• We seldom know who we can trust, which is why we become guarded and appear hard to get to know. Most senior pastors have been burned by someone they once trusted.
  • We suspect the staff , church leaders and congregation sometimes talks about us behind our back.

Granted, not every pastor faces each of these, (that’s why I said “many”) and I happen to be in an extremely healthy church, but even still, some of these are real for me at times. Other pastors, for reasons on this post, will not want you assuming these things about them. In talking with dozens of senior pastors each year, I know this is a representative list for “many”.

Senior pastors find joy in our work and, thankfully, most of us know we are in the center of God’s will vocationally. I don’t intend to take anything away from that in this post. We serve in a called position, so we are doing what we have been asked of God to do. When I share any post like this, however, I have come to expect a lecture on the need to depend on Christ for these issues, which only further demonstrates my points.

Senior pastors are to fully rely on Christ’s strength, as is every other believer. This is just a reminder that we happen to also be like Elijah…”a man just like us”. (James 5:17)

Can You Resist the Temptation to Watch this Video?

I have always enjoyed reading articles when people are creative.  In this article by Mike Anderson, we see a creative new way to look at temptation as well as how to better handle them.  I hope this gives you valuable ammunition in your spiritual battles.

To read Mike Anderson’s post and watch the video follow this link: “Bet You Can’t Resist the Temptation to Watch This…!”

Glorifying God in Gray Areas

I have had people ask me on numerous occasions for advice on different topics that are not found in the Bible.  They are wanting to make the right decision; however, the Bible doesn’t specifically answer whether they should take another job, get married, move out-of-state, or which college to attend.  They want to obey and glorify God in their decision, but they just aren’t sure what they should do.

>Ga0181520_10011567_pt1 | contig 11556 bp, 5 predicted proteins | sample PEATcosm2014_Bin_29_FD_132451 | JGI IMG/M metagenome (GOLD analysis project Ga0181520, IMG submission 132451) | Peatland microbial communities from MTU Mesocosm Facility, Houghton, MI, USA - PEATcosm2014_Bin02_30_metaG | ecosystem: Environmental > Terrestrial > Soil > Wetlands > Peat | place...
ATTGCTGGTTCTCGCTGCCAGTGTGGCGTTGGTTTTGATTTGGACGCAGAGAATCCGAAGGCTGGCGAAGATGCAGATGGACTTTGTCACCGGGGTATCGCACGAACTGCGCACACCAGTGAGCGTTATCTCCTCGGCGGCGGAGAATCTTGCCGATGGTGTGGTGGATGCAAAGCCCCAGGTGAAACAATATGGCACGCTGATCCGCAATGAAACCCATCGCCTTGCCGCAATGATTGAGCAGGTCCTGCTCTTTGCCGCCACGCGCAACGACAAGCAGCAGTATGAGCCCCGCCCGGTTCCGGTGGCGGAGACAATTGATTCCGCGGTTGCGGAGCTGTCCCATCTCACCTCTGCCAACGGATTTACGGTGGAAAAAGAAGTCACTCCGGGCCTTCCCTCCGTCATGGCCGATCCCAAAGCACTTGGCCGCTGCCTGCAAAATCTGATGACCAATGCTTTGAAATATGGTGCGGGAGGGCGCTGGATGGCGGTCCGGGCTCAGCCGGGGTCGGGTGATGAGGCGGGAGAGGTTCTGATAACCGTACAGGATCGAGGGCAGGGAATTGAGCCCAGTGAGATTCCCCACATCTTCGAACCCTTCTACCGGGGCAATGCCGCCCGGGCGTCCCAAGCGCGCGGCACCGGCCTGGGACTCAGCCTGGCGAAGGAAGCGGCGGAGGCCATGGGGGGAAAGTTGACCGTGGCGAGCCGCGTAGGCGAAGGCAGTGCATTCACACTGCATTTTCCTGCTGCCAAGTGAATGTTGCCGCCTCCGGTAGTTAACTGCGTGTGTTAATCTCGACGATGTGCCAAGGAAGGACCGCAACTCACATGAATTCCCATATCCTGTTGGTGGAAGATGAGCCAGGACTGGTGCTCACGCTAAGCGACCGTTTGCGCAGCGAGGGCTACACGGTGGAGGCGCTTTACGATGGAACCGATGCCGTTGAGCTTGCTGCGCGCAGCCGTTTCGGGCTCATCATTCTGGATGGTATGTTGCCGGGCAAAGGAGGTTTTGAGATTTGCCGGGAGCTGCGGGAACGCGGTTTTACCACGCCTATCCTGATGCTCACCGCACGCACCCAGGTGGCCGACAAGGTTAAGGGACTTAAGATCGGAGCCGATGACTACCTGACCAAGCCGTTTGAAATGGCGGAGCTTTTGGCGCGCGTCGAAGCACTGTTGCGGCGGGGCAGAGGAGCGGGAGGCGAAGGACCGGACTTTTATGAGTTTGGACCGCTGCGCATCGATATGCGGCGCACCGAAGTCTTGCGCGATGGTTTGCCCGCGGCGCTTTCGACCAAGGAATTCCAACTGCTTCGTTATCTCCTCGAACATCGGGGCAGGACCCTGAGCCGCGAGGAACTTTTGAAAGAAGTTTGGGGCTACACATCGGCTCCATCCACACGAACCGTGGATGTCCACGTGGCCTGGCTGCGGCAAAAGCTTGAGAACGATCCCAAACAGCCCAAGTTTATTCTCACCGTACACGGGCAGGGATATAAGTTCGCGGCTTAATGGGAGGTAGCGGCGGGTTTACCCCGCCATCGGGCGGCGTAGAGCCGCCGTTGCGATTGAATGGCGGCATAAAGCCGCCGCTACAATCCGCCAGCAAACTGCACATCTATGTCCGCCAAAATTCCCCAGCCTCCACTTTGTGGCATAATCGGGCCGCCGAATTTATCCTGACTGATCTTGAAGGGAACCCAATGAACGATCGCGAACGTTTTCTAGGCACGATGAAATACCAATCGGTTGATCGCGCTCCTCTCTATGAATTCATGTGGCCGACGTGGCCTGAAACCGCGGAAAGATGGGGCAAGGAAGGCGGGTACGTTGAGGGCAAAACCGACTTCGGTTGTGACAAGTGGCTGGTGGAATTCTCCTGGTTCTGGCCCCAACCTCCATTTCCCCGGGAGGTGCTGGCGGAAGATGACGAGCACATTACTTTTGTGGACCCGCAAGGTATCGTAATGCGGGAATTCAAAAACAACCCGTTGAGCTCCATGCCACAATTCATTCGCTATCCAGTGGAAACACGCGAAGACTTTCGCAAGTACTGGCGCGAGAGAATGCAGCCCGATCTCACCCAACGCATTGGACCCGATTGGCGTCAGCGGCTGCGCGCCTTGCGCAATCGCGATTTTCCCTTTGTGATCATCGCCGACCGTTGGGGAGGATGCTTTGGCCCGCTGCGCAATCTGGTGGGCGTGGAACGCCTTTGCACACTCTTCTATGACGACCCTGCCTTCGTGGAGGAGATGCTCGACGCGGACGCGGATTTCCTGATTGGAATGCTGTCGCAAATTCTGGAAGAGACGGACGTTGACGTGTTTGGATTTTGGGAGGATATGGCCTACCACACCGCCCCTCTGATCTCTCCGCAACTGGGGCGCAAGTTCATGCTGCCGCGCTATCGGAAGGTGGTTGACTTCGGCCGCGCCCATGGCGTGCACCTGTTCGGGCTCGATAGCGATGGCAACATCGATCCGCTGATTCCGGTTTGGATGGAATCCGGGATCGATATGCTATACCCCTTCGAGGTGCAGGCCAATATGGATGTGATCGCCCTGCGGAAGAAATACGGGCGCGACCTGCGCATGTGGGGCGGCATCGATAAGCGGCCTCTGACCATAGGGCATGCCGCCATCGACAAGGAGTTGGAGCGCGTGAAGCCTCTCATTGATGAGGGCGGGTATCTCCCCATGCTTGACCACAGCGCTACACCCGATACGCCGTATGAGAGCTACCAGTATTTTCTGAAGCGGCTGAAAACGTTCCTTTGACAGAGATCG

In His article, “Glorifying God in Gray Areas,” John MacArthur gives us seven sound questions to ask before making any decision.  If asked and answered with a heart longing to obey God, these questions will lead us to choose wisely.

If the issue you are wondering about is not specifically addressed in the Bible, then it’s helpful to ask these questions from 1 Corinthians to help you in deciding what to do. Asking these questions (and others like them) will help you make a wise decision based on sound biblical principles.

1. Will it benefit me spiritually? First Corinthians 10:23 says, “All things are lawful, but not all things are profitable. All things are lawful, but not all things edify.”

2. Will it put me in bondage? First Corinthians 6:12 says, “All things are lawful for me, but I will not be mastered by anything.” Any questionable practice that can be habit-forming is not wise to pursue. 

3. Will it defile God’s temple? First Corinthians 6:19-20 says, “Do you not know that your body is a temple of the Holy Spirit who is in you, whom you have from God, and that you are not your own? For you have been bought with a price: therefore glorify God in your body.”We should not do anything with our bodies that would dishonor the Lord.

4. Will it cause others to stumble? First Corinthians 8:8-9 says, “Food will not commend us to God; we are neither the worse if we do not eat, nor the better if we do eat. But take care lest this liberty of yours somehow become a stumbling block to the weak.” One should refrain from using his freedom in an area which might cause others to sin. For “by sinning against the brethren and wounding their conscience when it is weak, you sin against Christ. Therefore,” Paul said, “if food causes my brother to stumble, I will never eat meat again, that I might not cause my brother to stumble.”

5. Will it help the cause of evangelism? First Corinthians 10:32-33 says, “Give no offense either to Jews or to Greeks or to the church of God; just as I also please all men in all things, not seeking my own profit, but the profit of the many, that they may be saved.” We must think of the effect any practice might have on our testimony to the lost.